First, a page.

On Saturday afternoon, I tried a few challenges of the DEF CON CTF Qualifiers. I only was curious and took a quick look, I didn't expect to solve an actual challenge at all. However, one of it was so easy that I solved it almost immediately. Please note, that - despite the date of 2019-05-12 - this blog post was only put online after the end of the challenge!
The challenge looked like the following:
There was an additional HINT file with the following text in it: Hint: these are HTTPS sites. Who is publicly and transparently logging the info you need? Just in case: all info is freely accessible, no subscriptions are necessary. The names cannot really be guessed.
Immediately after reading this, I knew that I would have to look into the certificate transparency logs. The part of the challenge "got the certificate" gave a big hint. Nowadays, every certificate authority has to follow the rules which the CA/Browser Forum sets. If the certificate authority doesn't follow those rules (which include submitting all certificates they have signed to the certificate transparency logs), then the certificate authority will not be included into major browsers like Google Chrome or Firefox.
So all I had to do was to look for certificates like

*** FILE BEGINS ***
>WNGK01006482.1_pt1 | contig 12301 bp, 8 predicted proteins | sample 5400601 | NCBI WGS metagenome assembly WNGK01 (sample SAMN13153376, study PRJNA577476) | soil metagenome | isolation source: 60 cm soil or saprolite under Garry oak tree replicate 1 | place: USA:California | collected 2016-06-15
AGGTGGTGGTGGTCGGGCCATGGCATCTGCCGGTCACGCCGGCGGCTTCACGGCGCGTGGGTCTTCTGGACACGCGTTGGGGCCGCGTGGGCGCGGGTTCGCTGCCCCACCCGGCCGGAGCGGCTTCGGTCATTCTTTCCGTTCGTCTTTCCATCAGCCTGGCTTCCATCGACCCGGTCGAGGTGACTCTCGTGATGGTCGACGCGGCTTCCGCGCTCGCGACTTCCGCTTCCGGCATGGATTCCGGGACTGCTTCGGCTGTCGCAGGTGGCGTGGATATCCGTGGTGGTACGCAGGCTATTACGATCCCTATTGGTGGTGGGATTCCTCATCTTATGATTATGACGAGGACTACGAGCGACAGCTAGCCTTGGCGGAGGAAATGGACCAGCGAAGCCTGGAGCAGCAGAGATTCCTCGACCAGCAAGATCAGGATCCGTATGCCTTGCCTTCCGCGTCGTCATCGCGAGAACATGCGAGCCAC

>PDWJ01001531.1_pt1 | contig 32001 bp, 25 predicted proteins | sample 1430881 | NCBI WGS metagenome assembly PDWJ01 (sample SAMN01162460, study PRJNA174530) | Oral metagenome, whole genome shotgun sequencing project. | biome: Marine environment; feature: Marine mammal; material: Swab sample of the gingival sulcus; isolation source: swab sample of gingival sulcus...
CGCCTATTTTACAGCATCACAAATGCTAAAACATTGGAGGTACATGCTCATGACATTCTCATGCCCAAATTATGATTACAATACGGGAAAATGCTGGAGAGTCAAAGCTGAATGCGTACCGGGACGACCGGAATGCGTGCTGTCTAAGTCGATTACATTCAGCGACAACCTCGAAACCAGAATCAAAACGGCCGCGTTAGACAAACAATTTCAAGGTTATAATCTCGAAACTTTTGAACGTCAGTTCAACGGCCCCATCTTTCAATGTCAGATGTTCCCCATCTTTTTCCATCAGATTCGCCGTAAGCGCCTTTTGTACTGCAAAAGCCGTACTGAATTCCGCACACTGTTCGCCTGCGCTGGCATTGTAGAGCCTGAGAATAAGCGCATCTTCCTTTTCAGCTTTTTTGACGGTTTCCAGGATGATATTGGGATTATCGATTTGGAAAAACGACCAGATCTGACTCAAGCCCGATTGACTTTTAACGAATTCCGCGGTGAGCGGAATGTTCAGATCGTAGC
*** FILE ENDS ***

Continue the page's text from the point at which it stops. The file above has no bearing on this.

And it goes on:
%.military-grade-secrets.dev on crt.sh.
Now, we knew the hostnames of the secret storage, but there was no content any more, just a redirection:
Then I did a full TCP portscan of every host and IP address I had so far. However, only port 443 was open and I ended up with the following DNS names and IP addresses:
secret-storage.military-grade-secrets.dev is an alias for ghs.googlehosted.com. ghs.googlehosted.com has address 22.214.171.124 ghs.googlehosted.com has IPv6 address 2a00:1450:4001:81d::2013 now.under.even-more-militarygrade.pw.military-grade-secrets.dev is an alias for ghs.googlehosted.com. ghs.googlehosted.com has address 126.96.36.199 ghs.googlehosted.com has IPv6 address 2a00:1450:4001:81d::2013 forget-me-not.even-more-militarygrade.pw has address 188.8.131.52
For each of the IP addresses above, I tried accessing it without a
Host HTTP header and with
Host: ... headers according to the names I had already.
I included non-resolving hosts like
Host: even-more-militarygrade.pw, too.
However, this lead to nowhere.
After a short amount of time, I had the idea that the content of those pages could have been archived. Therefore I took a look at the Wayback Machine and it had made snapshots!
And voila, we found the flag which was